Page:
The UK government has said that it is abolishing all grants for plug-in hybrid vehicles. These grants that have been given from 2011 will not be offered any longer and only those who buy pure electric cars or models which offer over 70 miles of zero-emission range will now benefit from such grants.
Currently, category 1 vehicles, the term used for electric cars or those that have more than 70 miles of zero-emission range get a grant of GBP 4500 while plug-in hybrids which generally belong to Category 2 and Category 3 cars get a grant of GBP 2500.
The revised system will be implemented from November 12, and plug-in hybrids will no longer get any grants. The grant for Category 1 vehicles will be reduced to GBP 3500. According to the UK government, the decrease in the grants reflected the decrease in the prices of electric vehicles. The government said that it would support the next 35,000 electric cars sold, but did not give any further details about its future plans to promote the sale of ultra-low emission vehicles.
According to the government, its measures have supported the sale of over 160,000 cars from 2011 and now the focus has shifted to promoting the use of zero-emission models like pure electric and hydrogen fuel cell cars.
The statement added: “With plug-in hybrid models like the Mitsubishi Outlander becoming popular among consumers the government is focusing its attention to zero-emission models such as the Nissan Leaf and BMW i3.”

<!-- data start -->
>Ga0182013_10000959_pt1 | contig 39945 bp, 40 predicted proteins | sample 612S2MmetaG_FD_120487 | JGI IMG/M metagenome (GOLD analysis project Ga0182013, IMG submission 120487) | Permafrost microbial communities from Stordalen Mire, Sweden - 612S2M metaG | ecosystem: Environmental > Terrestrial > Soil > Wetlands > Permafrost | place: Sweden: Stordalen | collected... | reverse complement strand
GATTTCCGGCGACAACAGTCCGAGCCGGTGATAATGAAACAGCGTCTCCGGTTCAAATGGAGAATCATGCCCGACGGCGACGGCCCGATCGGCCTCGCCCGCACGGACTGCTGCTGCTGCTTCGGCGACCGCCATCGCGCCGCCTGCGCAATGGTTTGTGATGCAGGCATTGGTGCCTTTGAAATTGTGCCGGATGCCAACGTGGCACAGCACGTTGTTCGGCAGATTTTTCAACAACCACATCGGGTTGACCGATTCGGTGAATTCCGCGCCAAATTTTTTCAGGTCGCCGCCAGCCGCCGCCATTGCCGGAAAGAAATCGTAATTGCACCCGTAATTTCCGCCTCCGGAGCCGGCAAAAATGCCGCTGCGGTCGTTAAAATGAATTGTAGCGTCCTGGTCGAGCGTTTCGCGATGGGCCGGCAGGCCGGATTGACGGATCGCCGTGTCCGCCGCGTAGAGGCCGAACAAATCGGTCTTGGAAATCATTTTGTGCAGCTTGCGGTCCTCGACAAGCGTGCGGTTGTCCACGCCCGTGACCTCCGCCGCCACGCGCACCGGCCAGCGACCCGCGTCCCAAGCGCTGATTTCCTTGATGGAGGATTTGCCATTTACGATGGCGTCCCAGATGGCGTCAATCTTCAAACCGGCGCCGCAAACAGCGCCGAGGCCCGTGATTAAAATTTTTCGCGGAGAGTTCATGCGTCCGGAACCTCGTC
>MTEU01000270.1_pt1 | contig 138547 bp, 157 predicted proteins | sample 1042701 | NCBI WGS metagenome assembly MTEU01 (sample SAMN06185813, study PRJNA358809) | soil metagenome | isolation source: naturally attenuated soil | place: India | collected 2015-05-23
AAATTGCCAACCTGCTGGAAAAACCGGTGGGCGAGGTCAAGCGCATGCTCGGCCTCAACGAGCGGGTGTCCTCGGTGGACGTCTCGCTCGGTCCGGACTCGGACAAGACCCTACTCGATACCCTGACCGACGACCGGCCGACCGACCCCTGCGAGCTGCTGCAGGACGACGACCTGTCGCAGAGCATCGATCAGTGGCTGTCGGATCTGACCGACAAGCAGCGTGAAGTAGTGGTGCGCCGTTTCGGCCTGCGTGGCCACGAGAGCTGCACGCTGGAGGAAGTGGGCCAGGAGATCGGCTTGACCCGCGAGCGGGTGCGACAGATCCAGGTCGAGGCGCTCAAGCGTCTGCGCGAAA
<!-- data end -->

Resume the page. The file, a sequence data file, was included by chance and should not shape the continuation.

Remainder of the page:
It is expected that the removal of the subsidy will cause the sales of alternative-fuelled vehicles to crash.
Mike Hawes, the chief executive of the Society of Motor Manufacturers and Traders (SMMT), said that in view of the importance of environmental goals, it was surprising that only three months after publishing its road to zero strategy, the government reduced the incentives for consumers to invest in ultra-low emission vehicles. He said that the move will make it more difficult to achieve carbon reduction goals and sends mixed signals to car buyers.
Nicholas Lyes, the RAC’s head of roads policy, said the move was “a major blow to anyone hoping to go green with their next vehicle.” He went on to add that the high up-front costs continue to be a major barrier for those planning to switch to greener vehicles. He contrasted this move with the situation in countries like Norway where generous subsidies have led to one of the highest ownership levels of ultra-low emission vehicles of anywhere in the world.
Currently, alternatively fuelled vehicles make up 6 percent of the UK car market or 114,574 cars. Nevertheless, pure electric vehicles account for a very small minority of that number.
Manju Mathew, an MBA in marketing, completed publisher training courses from the Oxford Brookes University and New York University. She started with marketing and PR roles before moving on to her current position as a full time writer. Currently living in Dubai, her life as an expat has sharpened her observation skills and flair for writing. She enjoys writing about luxury cars like Ferrari, Lamborghini, etc even if she can only dream of owning them.
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